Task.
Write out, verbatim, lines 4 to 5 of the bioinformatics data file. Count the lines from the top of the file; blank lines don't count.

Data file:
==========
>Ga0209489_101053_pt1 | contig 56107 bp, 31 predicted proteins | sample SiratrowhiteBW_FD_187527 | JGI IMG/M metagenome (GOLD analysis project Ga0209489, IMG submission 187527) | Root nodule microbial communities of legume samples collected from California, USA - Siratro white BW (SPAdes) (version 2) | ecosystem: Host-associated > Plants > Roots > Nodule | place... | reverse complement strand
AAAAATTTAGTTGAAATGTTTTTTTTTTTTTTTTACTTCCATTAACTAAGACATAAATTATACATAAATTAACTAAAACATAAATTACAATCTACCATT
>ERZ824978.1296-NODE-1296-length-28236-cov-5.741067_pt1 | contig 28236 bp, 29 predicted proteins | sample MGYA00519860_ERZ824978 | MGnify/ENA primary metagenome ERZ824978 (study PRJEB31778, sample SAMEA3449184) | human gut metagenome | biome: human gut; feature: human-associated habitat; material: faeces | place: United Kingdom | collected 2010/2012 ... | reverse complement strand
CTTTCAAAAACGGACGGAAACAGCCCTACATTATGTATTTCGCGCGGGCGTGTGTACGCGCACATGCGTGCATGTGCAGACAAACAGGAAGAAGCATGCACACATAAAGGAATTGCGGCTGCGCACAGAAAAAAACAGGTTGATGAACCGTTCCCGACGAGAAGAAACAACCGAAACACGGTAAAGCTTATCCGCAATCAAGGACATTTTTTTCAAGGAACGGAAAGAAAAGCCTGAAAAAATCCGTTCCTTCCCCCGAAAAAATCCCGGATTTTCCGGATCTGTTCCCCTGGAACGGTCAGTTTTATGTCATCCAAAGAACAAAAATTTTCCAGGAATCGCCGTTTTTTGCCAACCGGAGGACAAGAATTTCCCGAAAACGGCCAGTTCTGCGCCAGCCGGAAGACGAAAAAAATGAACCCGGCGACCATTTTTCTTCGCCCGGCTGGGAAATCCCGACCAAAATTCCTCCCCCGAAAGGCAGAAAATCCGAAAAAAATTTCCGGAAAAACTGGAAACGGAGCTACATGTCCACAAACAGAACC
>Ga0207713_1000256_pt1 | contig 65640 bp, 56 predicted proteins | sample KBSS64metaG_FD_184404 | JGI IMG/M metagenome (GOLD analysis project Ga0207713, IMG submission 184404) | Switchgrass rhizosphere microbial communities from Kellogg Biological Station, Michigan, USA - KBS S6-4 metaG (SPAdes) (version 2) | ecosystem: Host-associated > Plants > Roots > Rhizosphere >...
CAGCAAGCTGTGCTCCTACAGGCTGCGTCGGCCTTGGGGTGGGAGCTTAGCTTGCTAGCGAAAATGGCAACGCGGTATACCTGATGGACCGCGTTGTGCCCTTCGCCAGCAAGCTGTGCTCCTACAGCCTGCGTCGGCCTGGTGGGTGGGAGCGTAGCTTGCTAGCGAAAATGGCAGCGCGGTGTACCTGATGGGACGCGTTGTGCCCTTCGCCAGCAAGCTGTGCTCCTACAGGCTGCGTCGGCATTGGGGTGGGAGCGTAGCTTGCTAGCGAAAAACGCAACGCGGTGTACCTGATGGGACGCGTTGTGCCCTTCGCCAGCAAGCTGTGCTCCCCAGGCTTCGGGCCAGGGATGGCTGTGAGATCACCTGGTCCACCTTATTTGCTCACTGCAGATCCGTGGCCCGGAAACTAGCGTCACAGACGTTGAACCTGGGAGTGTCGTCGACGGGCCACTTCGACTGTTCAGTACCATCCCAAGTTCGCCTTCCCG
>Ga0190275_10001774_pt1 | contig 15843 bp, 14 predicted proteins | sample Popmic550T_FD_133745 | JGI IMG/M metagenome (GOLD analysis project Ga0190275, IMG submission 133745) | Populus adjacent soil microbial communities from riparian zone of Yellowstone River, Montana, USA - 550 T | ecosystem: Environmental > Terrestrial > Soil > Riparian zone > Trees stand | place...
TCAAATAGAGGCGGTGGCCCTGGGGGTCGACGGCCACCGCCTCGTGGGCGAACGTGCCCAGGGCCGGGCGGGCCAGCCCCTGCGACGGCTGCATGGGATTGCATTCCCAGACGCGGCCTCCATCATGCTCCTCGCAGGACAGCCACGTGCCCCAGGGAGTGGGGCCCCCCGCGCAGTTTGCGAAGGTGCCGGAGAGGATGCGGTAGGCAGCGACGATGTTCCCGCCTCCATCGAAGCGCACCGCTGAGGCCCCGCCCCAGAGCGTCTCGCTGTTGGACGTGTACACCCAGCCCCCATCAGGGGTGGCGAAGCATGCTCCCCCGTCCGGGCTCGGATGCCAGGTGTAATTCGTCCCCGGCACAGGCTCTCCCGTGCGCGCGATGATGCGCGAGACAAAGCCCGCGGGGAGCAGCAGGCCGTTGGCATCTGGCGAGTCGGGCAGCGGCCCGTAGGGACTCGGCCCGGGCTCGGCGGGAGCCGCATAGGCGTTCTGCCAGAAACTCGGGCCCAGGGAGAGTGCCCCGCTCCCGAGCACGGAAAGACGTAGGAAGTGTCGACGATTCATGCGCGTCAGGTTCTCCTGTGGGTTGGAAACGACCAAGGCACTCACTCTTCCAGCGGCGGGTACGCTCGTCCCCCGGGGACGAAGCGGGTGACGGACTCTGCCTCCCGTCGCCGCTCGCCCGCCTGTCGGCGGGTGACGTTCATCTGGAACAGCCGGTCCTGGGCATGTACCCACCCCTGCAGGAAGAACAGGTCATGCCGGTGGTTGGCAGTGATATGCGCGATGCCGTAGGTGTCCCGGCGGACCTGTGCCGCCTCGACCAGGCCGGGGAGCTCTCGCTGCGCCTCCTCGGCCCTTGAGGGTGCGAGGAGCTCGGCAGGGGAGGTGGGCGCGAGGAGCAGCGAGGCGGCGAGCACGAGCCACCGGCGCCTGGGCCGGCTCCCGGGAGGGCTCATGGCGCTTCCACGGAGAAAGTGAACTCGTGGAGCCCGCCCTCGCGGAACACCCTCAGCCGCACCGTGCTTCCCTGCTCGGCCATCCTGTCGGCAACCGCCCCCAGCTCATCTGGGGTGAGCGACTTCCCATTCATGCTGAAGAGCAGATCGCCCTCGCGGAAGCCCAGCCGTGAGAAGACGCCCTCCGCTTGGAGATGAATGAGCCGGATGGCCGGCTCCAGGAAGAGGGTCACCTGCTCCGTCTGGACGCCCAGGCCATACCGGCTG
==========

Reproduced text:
CTTTCAAAAACGGACGGAAACAGCCCTACATTATGTATTTCGCGCGGGCGTGTGTACGCGCACATGCGTGCATGTGCAGACAAACAGGAAGAAGCATGCACACATAAAGGAATTGCGGCTGCGCACAGAAAAAAACAGGTTGATGAACCGTTCCCGACGAGAAGAAACAACCGAAACACGGTAAAGCTTATCCGCAATCAAGGACATTTTTTTCAAGGAACGGAAAGAAAAGCCTGAAAAAATCCGTTCCTTCCCCCGAAAAAATCCCGGATTTTCCGGATCTGTTCCCCTGGAACGGTCAGTTTTATGTCATCCAAAGAACAAAAATTTTCCAGGAATCGCCGTTTTTTGCCAACCGGAGGACAAGAATTTCCCGAAAACGGCCAGTTCTGCGCCAGCCGGAAGACGAAAAAAATGAACCCGGCGACCATTTTTCTTCGCCCGGCTGGGAAATCCCGACCAAAATTCCTCCCCCGAAAGGCAGAAAATCCGAAAAAAATTTCCGGAAAAACTGGAAACGGAGCTACATGTCCACAAACAGAACC
>Ga0207713_1000256_pt1 | contig 65640 bp, 56 predicted proteins | sample KBSS64metaG_FD_184404 | JGI IMG/M metagenome (GOLD analysis project Ga0207713, IMG submission 184404) | Switchgrass rhizosphere microbial communities from Kellogg Biological Station, Michigan, USA - KBS S6-4 metaG (SPAdes) (version 2) | ecosystem: Host-associated > Plants > Roots > Rhizosphere >...